As a friendly reminder to companies dealing with security: even if you don't give a crap, your customers just might. As you vehemently downplay and try to hide your failures, you're just giving the bad guys more time to act.
Case in point is Mirasys VMS, which has extremely embarrassing and serious flaws that may even compromise the entire system and the security of the areas the system is supposed to protect. It has also had these flaws for many years now, so if you haven't updated fairly recently and changed all passwords after that: too bad. Think Hikvision is bad? What if a VMS exposes all of your cameras no matter how reputable the manufacturer? Do you trust all your users?
To summarize, Mirasys VMS has had a bug/feature of transmitting almost the entire system configuration, in cleartext, from the Master server to clients every time they login, for absolutely no reason whatsoever. This - at worst - among all other information includes all credentials, including system admin accounts and all camera IPs and passwords and just about any data that was ever typed into the system. It boggles the mind how easily this can be seen, yet there's no public discussion about it. I for one suspected something like this for years but just didn't bother to check until I randomly did one day.
As of now, these bugs are supposedly fixed in certain versions and very silently indeed, as there is zero information available online about the scope and potential dangers of the flaws that might affect you. Since I haven't witnessed them disclosing any of this publicly, you may want to know that a proper fix is supposedly implemented in these versions of the three main branches, or that's what Mirasys told me at least:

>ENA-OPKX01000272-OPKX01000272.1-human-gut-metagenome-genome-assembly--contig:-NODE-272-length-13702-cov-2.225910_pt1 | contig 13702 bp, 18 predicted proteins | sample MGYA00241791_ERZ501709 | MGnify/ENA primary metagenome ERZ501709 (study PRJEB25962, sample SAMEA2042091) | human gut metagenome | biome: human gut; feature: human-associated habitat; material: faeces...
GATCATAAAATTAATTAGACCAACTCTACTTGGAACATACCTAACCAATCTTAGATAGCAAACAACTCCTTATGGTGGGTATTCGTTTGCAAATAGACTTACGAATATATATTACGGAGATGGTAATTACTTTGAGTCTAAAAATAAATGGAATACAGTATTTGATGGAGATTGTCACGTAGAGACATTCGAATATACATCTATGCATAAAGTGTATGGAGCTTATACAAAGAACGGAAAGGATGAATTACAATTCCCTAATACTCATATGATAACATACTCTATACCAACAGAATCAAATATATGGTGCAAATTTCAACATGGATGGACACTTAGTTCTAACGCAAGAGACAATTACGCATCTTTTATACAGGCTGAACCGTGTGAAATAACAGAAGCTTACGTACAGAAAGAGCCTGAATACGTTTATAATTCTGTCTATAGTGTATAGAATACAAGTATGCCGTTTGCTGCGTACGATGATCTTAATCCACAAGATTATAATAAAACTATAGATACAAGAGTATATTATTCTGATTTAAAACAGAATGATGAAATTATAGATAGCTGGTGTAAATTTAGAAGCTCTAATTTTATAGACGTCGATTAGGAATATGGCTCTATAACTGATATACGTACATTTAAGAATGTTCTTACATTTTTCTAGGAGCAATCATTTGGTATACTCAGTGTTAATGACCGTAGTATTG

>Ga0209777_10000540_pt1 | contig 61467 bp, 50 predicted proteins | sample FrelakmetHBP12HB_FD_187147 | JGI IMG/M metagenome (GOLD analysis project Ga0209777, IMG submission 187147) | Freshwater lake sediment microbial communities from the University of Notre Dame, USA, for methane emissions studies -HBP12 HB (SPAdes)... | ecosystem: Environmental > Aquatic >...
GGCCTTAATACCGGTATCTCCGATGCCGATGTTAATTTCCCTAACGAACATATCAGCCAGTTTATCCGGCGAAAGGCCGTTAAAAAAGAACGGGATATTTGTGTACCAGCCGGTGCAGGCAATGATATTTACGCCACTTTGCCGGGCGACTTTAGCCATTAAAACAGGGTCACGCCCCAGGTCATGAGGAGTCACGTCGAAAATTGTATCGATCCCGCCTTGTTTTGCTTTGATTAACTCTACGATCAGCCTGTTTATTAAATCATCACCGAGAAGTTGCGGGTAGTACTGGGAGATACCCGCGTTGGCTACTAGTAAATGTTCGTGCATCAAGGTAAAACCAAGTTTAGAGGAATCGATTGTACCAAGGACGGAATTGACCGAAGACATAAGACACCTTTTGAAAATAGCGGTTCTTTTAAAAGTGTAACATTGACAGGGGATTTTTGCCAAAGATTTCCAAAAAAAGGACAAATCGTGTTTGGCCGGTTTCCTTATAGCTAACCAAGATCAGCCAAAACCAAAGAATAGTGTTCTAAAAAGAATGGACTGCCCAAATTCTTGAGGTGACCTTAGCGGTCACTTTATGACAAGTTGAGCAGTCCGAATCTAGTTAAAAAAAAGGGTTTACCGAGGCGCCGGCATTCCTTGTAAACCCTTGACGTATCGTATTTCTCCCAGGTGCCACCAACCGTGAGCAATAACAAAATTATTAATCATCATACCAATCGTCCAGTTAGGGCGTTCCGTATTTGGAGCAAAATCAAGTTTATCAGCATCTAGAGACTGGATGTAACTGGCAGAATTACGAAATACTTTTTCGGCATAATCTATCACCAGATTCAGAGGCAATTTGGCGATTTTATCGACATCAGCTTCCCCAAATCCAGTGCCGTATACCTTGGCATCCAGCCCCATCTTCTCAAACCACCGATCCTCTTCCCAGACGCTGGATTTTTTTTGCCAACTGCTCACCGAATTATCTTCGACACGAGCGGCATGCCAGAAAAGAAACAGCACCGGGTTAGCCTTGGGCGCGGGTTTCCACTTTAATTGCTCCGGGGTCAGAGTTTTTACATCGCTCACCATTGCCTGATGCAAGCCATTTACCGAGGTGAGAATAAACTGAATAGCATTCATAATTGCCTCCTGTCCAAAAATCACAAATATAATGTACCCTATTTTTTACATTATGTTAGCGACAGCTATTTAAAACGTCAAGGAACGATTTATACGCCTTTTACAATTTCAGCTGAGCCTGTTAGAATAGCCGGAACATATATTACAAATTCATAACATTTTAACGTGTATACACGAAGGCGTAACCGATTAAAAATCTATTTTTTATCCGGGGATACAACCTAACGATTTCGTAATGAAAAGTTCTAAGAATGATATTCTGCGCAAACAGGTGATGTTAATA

Unfortunately I don't have the time, interest nor access to their downloads anymore to verify this, but maybe if you politely ask them, they may whisper to you some details if they think you're worth it.
So, out of frustration rising from their ineptitude in writing a simple security advisory so we could all patch to dodge the bullet, I'm releasing this old document with some detail about the issue so you can consider the risks yourselves, here it is:
I am not a security researcher, this is just me spending my limited spare time because I think someone isn't spending their working time as they should.
Before jumping to the conclusion that linking such documents here is irresponsible on my part, let me tell you about the timeline here:
- 01 Feb 2016: Back when I still worked with administering camera surveillance and after spending a bit of time verifying my findings, I sent Mirasys an email detailing this and venting the horror of having to manage a system with such unforgivable bugs and demanding answers - it was a long email that I had to follow with another, even longer email after I got the answer "there will be security improvements in the future". After that their CEO contacted me and told that unfortunately this "risk factor" just might affect "some users" so they'll fix it soon enough.
- 06 May 2016: First 'fixed' version released, ie. doesn't continuously send all your credentials in cleartext anymore, but still exposes a lot of sensitive information. Only mention of the bug online is "Miscellaneous other issues addressed" in a single Changelog deep within Mirasys' Extranet, if you happen to have credentials for that.
- Summer 2016: Switched job to an unrelated sector of IT - much happier now